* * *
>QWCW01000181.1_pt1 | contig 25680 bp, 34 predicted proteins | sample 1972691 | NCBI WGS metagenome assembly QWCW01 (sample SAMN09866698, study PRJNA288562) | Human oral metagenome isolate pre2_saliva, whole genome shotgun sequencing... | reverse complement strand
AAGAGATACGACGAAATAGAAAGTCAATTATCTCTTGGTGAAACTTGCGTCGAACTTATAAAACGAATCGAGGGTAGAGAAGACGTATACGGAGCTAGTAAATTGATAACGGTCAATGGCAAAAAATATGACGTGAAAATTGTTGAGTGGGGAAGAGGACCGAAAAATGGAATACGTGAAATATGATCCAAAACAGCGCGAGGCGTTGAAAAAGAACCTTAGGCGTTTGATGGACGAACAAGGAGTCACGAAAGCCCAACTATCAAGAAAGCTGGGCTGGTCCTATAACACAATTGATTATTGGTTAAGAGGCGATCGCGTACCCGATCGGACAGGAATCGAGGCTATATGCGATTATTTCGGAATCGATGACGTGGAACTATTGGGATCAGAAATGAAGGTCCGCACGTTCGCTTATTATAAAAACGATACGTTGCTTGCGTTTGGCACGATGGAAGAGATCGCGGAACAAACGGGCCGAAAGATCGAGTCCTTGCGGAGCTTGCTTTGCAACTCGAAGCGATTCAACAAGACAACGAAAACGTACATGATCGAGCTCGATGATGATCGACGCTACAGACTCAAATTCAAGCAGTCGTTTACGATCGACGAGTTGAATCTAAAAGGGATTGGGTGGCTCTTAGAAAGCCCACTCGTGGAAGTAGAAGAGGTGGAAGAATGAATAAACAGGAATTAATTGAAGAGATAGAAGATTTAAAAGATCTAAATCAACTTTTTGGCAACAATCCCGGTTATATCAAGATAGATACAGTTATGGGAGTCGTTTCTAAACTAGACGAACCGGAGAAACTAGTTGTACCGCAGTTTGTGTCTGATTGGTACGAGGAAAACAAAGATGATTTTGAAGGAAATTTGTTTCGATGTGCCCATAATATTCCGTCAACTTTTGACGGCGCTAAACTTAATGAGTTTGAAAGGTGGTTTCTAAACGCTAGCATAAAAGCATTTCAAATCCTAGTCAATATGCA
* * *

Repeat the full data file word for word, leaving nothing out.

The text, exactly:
>QWCW01000181.1_pt1 | contig 25680 bp, 34 predicted proteins | sample 1972691 | NCBI WGS metagenome assembly QWCW01 (sample SAMN09866698, study PRJNA288562) | Human oral metagenome isolate pre2_saliva, whole genome shotgun sequencing... | reverse complement strand
AAGAGATACGACGAAATAGAAAGTCAATTATCTCTTGGTGAAACTTGCGTCGAACTTATAAAACGAATCGAGGGTAGAGAAGACGTATACGGAGCTAGTAAATTGATAACGGTCAATGGCAAAAAATATGACGTGAAAATTGTTGAGTGGGGAAGAGGACCGAAAAATGGAATACGTGAAATATGATCCAAAACAGCGCGAGGCGTTGAAAAAGAACCTTAGGCGTTTGATGGACGAACAAGGAGTCACGAAAGCCCAACTATCAAGAAAGCTGGGCTGGTCCTATAACACAATTGATTATTGGTTAAGAGGCGATCGCGTACCCGATCGGACAGGAATCGAGGCTATATGCGATTATTTCGGAATCGATGACGTGGAACTATTGGGATCAGAAATGAAGGTCCGCACGTTCGCTTATTATAAAAACGATACGTTGCTTGCGTTTGGCACGATGGAAGAGATCGCGGAACAAACGGGCCGAAAGATCGAGTCCTTGCGGAGCTTGCTTTGCAACTCGAAGCGATTCAACAAGACAACGAAAACGTACATGATCGAGCTCGATGATGATCGACGCTACAGACTCAAATTCAAGCAGTCGTTTACGATCGACGAGTTGAATCTAAAAGGGATTGGGTGGCTCTTAGAAAGCCCACTCGTGGAAGTAGAAGAGGTGGAAGAATGAATAAACAGGAATTAATTGAAGAGATAGAAGATTTAAAAGATCTAAATCAACTTTTTGGCAACAATCCCGGTTATATCAAGATAGATACAGTTATGGGAGTCGTTTCTAAACTAGACGAACCGGAGAAACTAGTTGTACCGCAGTTTGTGTCTGATTGGTACGAGGAAAACAAAGATGATTTTGAAGGAAATTTGTTTCGATGTGCCCATAATATTCCGTCAACTTTTGACGGCGCTAAACTTAATGAGTTTGAAAGGTGGTTTCTAAACGCTAGCATAAAAGCATTTCAAATCCTAGTCAATATGCA